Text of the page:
According to folk medicine, basil has been used for treating a number of ailments, including malaria, kidney problems, and emphysema and even as an antidote for snake and insect bites. In ancient Rome, it was known to be an aphrodisiac and antidepressant, and was used for epilepsy and jaundice.
So if you have a condition for which Basil Essential Oil is recommended, which one should you use? To answer this question, you will have to learn a bit more about the different types of basil.
Due to its unique chemical makeup, Holy Basil is more irritating than other types of basil and therefore is not recommended for use on the skin. It is considered moderately toxic. You should avoid using it if you are pregnant.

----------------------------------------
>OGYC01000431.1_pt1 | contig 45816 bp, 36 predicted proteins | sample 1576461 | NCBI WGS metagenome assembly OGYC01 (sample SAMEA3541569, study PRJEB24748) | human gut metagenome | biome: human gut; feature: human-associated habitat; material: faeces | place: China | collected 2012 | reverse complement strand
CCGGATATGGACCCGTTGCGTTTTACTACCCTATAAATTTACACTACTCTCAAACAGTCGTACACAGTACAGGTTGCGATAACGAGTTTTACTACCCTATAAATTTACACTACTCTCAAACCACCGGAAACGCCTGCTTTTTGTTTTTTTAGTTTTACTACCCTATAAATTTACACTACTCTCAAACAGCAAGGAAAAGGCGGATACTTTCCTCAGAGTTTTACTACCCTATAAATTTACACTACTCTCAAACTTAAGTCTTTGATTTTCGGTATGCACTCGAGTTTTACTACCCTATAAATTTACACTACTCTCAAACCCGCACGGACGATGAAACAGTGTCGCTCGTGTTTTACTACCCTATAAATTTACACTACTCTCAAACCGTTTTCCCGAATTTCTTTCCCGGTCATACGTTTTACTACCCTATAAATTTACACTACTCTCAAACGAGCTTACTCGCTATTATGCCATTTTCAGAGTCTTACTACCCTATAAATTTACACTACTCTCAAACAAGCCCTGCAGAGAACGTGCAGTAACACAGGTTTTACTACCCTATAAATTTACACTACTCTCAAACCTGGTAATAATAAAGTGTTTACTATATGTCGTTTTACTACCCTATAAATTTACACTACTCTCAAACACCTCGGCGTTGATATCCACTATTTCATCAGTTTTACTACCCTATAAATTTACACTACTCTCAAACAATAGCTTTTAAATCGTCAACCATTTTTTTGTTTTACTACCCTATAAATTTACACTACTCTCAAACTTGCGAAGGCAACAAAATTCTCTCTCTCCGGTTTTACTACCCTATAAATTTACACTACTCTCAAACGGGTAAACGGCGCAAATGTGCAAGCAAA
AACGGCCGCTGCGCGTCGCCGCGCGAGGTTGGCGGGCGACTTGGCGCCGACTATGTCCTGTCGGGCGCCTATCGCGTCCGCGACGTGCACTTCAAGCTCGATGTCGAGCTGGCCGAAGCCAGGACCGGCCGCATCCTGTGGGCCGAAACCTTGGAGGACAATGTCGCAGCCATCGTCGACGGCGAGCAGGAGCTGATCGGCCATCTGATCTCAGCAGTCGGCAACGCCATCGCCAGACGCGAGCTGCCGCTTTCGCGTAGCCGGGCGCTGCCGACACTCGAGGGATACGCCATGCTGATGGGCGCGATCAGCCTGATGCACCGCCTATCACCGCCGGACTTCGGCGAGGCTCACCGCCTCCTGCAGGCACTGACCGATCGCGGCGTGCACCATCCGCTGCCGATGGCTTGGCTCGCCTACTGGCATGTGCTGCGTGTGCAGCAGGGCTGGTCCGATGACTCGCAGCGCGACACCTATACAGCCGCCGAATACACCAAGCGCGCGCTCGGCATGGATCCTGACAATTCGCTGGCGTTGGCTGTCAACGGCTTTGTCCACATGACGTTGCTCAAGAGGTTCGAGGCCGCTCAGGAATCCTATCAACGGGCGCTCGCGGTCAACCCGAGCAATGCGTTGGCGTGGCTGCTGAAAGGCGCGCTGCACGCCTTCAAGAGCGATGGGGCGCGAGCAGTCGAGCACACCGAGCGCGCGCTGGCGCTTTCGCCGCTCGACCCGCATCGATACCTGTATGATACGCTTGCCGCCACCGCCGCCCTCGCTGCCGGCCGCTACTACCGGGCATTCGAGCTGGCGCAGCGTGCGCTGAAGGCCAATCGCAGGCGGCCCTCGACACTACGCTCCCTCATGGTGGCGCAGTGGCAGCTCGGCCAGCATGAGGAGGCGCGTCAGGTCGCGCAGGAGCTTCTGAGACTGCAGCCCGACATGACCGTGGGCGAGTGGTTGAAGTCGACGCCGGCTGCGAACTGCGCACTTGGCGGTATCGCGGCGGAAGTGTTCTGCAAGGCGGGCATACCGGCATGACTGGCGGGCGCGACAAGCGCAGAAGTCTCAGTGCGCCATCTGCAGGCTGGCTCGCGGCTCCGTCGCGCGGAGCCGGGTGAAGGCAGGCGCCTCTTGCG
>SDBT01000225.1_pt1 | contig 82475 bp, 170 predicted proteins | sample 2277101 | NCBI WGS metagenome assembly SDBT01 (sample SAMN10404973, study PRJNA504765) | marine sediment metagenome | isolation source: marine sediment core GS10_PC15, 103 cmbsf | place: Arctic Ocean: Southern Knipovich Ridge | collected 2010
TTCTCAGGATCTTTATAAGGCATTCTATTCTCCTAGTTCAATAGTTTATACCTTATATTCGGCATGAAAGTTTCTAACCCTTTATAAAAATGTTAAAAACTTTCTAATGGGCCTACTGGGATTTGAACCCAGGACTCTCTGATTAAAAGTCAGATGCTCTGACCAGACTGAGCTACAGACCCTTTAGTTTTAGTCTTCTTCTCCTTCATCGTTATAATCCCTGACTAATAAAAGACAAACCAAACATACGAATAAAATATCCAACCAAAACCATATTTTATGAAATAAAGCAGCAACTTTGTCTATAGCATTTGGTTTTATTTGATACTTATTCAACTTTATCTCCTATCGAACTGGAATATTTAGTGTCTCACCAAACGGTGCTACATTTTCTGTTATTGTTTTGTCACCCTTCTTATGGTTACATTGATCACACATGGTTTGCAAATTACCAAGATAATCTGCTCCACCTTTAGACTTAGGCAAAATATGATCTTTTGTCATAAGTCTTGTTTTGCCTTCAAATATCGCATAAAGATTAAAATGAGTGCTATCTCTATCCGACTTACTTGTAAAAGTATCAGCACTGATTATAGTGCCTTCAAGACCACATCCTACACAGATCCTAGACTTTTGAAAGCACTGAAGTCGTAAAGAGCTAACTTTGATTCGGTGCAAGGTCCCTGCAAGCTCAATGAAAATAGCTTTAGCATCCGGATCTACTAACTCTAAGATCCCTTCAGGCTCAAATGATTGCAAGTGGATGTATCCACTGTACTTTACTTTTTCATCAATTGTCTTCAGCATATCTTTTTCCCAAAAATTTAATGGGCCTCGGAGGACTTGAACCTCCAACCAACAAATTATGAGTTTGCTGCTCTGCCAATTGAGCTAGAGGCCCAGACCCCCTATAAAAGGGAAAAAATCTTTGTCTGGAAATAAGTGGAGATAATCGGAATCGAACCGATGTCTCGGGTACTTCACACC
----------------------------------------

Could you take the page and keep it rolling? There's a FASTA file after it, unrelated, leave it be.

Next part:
The sweet, warm scent of this type of basil means that it provides stress and anxiety reducing effects in addition to all the normal benefits of basil. Holy Basil is also said to increase the qualities of faith and compassion. So that is why it is treasured by those on a spiritual path.
In Sanskrit, the name of Holy Basil is “Tulsi”, meaning “incomparable.” It is considered an incarnation of the Goddess Lakshmi, who is the goddess of health, wealth and love. Prayer beads are made out of the stalks of it and worn around the neck as a way of inviting an influence of purity to surround the wearer. It is in every Indian home as a revered houseplant that is used daily for both spiritual and medicinal purposes. It is an important ingredient in many Ayurvedic medicines, particularly for relieving stress. It is considered a “rasayana,” an elite group of Ayurvedic herbs that have a powerful ability to enhance overall well-being.